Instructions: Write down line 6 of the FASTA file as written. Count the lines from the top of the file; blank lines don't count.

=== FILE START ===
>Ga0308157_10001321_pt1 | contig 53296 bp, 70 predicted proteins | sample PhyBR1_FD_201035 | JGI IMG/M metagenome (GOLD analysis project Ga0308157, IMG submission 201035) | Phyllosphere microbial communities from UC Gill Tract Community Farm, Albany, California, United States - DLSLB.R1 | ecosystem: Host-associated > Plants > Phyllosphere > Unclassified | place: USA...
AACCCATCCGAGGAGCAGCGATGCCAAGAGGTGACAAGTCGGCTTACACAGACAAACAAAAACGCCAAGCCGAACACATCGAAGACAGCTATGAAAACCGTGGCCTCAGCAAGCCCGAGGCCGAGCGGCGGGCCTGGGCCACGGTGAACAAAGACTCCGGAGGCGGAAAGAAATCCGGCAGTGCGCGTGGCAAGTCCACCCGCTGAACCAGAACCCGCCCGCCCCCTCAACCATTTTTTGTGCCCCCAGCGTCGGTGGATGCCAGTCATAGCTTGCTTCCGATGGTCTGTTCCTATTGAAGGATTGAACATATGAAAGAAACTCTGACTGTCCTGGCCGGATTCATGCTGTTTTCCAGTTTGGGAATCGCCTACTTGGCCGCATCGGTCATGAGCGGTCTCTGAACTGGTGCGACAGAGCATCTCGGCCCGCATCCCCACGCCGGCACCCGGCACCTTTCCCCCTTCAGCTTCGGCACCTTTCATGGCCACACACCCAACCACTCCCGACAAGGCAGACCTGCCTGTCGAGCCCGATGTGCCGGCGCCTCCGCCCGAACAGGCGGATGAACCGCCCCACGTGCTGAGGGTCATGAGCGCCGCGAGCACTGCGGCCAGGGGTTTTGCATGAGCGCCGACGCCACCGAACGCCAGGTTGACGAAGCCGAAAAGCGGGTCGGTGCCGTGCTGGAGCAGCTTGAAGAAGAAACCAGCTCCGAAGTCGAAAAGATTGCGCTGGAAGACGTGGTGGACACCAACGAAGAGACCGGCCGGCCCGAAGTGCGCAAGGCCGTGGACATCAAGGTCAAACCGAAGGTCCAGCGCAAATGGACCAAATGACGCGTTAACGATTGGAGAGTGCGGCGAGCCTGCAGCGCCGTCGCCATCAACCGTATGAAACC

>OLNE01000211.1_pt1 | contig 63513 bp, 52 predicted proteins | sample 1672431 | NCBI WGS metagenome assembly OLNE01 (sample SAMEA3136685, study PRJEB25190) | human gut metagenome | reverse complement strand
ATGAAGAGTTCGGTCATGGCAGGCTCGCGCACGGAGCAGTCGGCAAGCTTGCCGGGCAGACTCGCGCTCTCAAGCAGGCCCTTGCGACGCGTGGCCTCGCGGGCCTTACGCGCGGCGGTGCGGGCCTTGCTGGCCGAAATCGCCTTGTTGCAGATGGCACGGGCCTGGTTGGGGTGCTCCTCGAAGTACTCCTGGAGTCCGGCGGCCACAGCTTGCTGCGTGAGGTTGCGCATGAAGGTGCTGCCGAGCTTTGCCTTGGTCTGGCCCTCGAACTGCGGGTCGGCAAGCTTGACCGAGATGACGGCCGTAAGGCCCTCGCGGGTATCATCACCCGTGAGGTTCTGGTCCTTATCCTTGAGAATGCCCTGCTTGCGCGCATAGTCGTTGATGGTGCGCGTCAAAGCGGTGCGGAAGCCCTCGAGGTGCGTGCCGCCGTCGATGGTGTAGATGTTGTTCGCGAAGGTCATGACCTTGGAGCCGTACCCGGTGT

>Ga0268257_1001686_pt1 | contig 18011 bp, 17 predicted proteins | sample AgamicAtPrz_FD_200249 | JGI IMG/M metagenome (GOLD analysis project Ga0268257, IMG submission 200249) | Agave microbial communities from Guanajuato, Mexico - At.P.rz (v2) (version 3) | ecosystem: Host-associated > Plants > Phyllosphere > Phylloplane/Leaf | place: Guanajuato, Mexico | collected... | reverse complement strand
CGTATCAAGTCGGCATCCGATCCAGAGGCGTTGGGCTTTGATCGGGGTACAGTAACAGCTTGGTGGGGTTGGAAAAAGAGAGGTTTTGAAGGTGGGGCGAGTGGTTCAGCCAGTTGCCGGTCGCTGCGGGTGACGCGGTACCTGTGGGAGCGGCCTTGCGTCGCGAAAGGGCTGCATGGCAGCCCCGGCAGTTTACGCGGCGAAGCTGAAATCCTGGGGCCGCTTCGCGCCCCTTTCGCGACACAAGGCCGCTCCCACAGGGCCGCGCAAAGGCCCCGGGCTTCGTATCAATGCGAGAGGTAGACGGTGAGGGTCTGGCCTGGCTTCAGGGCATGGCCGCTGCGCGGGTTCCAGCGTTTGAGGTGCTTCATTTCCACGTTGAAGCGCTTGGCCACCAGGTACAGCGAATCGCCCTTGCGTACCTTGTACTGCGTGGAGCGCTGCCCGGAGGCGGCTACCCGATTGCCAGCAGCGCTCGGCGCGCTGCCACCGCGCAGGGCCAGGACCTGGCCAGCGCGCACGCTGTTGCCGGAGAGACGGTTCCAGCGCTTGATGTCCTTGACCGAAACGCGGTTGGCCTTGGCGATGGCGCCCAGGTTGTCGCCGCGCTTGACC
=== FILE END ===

CGTATCAAGTCGGCATCCGATCCAGAGGCGTTGGGCTTTGATCGGGGTACAGTAACAGCTTGGTGGGGTTGGAAAAAGAGAGGTTTTGAAGGTGGGGCGAGTGGTTCAGCCAGTTGCCGGTCGCTGCGGGTGACGCGGTACCTGTGGGAGCGGCCTTGCGTCGCGAAAGGGCTGCATGGCAGCCCCGGCAGTTTACGCGGCGAAGCTGAAATCCTGGGGCCGCTTCGCGCCCCTTTCGCGACACAAGGCCGCTCCCACAGGGCCGCGCAAAGGCCCCGGGCTTCGTATCAATGCGAGAGGTAGACGGTGAGGGTCTGGCCTGGCTTCAGGGCATGGCCGCTGCGCGGGTTCCAGCGTTTGAGGTGCTTCATTTCCACGTTGAAGCGCTTGGCCACCAGGTACAGCGAATCGCCCTTGCGTACCTTGTACTGCGTGGAGCGCTGCCCGGAGGCGGCTACCCGATTGCCAGCAGCGCTCGGCGCGCTGCCACCGCGCAGGGCCAGGACCTGGCCAGCGCGCACGCTGTTGCCGGAGAGACGGTTCCAGCGCTTGATGTCCTTGACCGAAACGCGGTTGGCCTTGGCGATGGCGCCCAGGTTGTCGCCGCGCTTGACC